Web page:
The Brexit Withdrawal Agreement has been released, with MPs now set to vote on it in the new year. The document outlining prime minister Theresa May’s deal covers all kinds of things, from the transition period, to the ‘divorce bill’, to Parma Ham (yep, seriously).
There are 599 legally-binding jargon-filled pages of it. Plus, there’s a 26-page Political Declaration (which isn’t legally binding, though still has quite a lot of jargon). But what does it mean for our rights?
Fast food workers went on strike over working conditions in October. Credit: Ollie Cole/@ProducerOllie
At the moment, a lot of workers’ rights and protections stem from EU Law. These cover areas such as:
- Limits on how much time employees can be required to work each week
- Maternity and paternity leave
- Health and safety
- Protections from discrimination and harassment at work
- Protections for workers when companies transfer their business (for example in a merger) or service provisions
- Protections for agency workers, part-time, fixed-term and young workers
- Government paying parts of redundancy, holiday or other party when employers become insolvent
The UK has its own laws in place on these issues that comply with the requirements of EU law. Once we leave the EU, parliament would be able to change our laws so that our protections could move away from the standards provided by the EU.
The Withdrawal Agreement says workers’ rights won’t be reduced below EU Standards right until the end of the transition period. This is being called a ‘non-regression’ clause.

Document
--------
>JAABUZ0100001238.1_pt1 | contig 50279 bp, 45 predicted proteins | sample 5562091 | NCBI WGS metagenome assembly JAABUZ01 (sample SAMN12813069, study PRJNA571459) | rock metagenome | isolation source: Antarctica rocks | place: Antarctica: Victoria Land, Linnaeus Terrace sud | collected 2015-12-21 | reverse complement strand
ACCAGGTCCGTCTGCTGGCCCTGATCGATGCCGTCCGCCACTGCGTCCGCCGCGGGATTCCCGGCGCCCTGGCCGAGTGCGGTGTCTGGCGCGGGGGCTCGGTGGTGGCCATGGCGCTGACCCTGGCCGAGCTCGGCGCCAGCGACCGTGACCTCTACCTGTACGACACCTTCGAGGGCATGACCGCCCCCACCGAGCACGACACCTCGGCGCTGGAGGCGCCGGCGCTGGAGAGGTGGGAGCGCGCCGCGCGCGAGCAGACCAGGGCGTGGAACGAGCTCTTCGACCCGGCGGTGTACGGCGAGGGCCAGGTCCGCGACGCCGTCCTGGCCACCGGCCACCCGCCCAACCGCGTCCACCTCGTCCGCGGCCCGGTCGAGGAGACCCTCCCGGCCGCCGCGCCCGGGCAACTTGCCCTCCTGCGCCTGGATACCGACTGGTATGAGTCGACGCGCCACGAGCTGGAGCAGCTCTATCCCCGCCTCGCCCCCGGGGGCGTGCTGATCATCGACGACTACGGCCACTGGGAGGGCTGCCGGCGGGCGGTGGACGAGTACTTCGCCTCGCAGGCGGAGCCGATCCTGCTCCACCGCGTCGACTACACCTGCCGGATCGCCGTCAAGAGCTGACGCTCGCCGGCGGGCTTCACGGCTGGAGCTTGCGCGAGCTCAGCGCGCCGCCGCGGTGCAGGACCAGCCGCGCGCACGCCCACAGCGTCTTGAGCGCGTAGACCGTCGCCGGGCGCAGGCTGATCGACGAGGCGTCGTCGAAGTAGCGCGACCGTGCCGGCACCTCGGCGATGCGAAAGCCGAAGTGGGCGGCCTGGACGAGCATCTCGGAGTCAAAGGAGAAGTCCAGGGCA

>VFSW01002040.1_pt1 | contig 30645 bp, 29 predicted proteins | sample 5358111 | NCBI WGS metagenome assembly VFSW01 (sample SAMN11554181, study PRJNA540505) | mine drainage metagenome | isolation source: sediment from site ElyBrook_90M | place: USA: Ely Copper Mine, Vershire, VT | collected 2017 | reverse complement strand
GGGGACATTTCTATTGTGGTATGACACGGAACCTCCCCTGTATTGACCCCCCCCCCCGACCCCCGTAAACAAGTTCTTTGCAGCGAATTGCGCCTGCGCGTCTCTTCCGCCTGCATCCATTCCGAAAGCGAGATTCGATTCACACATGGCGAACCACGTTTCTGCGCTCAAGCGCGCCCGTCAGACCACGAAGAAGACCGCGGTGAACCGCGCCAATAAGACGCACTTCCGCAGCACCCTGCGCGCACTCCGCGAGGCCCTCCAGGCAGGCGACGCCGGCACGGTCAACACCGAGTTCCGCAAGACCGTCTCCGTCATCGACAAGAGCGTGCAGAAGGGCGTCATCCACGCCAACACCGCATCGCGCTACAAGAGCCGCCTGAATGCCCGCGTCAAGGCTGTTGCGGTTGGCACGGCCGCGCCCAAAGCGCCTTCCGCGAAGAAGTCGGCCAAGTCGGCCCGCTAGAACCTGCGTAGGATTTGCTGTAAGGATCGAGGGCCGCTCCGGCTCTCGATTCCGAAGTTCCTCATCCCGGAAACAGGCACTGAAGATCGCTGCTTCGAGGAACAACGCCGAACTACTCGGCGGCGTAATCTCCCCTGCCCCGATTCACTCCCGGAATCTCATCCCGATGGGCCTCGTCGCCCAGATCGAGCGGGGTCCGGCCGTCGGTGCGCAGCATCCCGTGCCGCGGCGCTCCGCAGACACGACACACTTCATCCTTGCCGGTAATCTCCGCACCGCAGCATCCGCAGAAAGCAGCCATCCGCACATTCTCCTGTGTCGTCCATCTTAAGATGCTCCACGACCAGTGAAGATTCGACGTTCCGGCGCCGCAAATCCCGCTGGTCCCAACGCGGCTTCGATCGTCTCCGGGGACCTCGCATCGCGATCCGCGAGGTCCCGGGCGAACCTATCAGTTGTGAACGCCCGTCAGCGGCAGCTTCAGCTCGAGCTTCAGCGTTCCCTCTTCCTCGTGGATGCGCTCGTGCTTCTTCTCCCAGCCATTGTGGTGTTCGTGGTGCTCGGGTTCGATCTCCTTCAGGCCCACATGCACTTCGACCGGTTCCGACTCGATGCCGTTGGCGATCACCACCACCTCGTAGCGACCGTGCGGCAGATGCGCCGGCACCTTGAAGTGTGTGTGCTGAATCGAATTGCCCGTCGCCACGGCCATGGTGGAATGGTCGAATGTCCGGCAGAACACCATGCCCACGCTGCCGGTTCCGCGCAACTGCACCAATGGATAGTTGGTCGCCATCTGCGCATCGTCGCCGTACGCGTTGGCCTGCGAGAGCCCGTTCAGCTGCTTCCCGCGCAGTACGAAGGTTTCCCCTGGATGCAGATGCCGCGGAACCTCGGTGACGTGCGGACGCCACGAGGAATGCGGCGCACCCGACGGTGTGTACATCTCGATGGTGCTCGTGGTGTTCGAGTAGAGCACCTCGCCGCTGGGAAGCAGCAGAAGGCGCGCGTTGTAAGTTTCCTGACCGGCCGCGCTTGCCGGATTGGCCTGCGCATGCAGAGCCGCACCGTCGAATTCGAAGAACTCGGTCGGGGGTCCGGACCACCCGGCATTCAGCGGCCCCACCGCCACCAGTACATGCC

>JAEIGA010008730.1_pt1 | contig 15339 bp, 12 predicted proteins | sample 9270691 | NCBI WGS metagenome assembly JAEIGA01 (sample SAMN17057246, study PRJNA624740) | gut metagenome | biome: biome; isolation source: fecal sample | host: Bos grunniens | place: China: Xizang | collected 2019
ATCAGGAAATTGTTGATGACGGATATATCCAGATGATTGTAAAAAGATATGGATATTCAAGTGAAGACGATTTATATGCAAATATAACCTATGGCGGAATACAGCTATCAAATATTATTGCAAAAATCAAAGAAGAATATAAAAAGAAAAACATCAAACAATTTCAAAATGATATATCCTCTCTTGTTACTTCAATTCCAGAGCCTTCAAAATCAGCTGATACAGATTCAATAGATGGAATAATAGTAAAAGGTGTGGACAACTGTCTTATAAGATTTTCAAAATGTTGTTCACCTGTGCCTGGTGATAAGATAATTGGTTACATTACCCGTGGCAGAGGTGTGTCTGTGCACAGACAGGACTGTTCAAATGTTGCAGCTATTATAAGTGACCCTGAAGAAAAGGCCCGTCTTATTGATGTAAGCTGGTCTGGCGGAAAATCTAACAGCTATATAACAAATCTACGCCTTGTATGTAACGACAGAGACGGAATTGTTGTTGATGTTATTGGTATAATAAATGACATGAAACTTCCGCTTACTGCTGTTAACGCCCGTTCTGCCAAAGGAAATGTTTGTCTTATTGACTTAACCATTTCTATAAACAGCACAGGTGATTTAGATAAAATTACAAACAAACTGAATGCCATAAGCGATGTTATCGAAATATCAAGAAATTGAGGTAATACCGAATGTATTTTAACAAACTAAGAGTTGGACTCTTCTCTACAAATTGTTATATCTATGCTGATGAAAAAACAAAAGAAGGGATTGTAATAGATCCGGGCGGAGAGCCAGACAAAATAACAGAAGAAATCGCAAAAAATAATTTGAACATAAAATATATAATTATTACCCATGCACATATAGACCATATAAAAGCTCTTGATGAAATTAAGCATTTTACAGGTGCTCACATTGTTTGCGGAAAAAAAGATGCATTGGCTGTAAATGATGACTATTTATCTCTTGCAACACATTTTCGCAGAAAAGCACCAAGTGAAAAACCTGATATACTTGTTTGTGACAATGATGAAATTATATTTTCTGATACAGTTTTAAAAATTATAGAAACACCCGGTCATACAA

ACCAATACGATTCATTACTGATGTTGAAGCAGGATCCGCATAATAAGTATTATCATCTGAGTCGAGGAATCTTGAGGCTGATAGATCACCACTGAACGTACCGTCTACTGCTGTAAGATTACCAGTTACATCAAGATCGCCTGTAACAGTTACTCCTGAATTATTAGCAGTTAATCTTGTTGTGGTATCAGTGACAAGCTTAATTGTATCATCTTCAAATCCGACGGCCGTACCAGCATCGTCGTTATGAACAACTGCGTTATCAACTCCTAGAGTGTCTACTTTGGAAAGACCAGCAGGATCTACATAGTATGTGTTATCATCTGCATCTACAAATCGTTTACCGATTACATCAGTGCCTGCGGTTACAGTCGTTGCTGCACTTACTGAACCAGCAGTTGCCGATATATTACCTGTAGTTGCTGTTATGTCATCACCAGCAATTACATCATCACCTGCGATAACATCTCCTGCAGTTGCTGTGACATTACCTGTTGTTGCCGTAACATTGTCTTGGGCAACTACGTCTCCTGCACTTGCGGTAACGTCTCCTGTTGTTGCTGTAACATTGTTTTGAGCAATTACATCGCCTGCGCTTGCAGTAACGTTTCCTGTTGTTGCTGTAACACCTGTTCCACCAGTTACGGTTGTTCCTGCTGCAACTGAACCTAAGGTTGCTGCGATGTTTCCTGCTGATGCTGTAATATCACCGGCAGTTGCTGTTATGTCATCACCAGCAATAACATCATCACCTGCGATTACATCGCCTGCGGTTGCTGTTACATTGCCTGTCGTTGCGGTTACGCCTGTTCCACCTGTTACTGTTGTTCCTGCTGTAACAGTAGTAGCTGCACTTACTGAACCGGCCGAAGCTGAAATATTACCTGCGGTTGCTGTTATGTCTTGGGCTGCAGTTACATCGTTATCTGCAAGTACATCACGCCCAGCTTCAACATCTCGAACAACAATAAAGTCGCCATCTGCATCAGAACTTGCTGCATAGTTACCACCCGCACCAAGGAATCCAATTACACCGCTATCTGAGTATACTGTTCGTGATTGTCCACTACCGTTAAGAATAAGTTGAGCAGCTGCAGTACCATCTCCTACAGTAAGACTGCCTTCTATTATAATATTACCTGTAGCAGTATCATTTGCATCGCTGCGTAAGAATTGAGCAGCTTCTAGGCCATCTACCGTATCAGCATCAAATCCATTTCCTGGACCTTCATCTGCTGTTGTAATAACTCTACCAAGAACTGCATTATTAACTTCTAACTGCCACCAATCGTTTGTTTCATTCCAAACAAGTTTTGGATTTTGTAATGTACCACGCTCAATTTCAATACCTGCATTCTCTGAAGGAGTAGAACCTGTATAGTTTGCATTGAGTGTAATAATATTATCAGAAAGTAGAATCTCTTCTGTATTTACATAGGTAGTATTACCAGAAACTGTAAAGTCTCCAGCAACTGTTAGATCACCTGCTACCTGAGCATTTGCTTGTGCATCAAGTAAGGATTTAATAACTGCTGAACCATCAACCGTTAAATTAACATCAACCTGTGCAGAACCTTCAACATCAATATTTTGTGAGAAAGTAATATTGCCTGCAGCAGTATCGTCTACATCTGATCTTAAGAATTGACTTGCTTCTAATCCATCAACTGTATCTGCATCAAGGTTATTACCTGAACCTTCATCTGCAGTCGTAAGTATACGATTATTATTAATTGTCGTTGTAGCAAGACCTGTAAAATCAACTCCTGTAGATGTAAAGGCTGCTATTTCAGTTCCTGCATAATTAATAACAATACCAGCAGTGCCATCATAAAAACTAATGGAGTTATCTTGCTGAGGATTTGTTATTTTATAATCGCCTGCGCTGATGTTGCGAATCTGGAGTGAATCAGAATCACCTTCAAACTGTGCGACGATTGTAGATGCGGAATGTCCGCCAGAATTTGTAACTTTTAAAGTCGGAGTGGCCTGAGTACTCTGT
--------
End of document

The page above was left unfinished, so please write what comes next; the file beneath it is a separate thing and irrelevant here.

On the face of it, this is good news, and something that equality and workers’ rights groups were hoping would be in any Brexit agreement.
Crucially though, it doesn’t make any promises about what will happen to workers’ rights after the transition period has ended.
There are some vague descriptions that the UK shall ‘protect and promote social dialogue on labour matters’ after the end of transition. It doesn’t get any more specific than that, though.
This leaves the option for protections to be reduced below the current minimum standards, once the transition period has concluded.
The Agreement also reaffirms the UK’s commitment to implementing the International Labour Organization Conventions that it has ratified. This is a good thing, but the ILO Conventions are broad statements of principle and give far less protection to workers than EU Law.
Rights of UK Citizens Living in the EU
The agreement confirms that people from the UK who live in EU countries will keep their residency and social security rights after Brexit.
The rights of their children and those of partners in existing “durable relationships” are also guaranteed.
People from the UK who go to live in another EU country during the transition period will be allowed to stay in that country after the transition.
However, recognition of professional qualifications, and access to university education on the same terms they have now are still unresolved issues.
Rights of EU Citizens Living in the UK
Under the Withdrawal Agreement, the more than 3 million EU citizens currently living in the UK have the right to stay. This also applies to their children and to partners in existing “durable relationships”.
However, there is nothing automatic about this: no matter how long an EU citizen has lived here, they must apply for the right to stay (at a cost of £65) under the government’s ‘settled status’ scheme.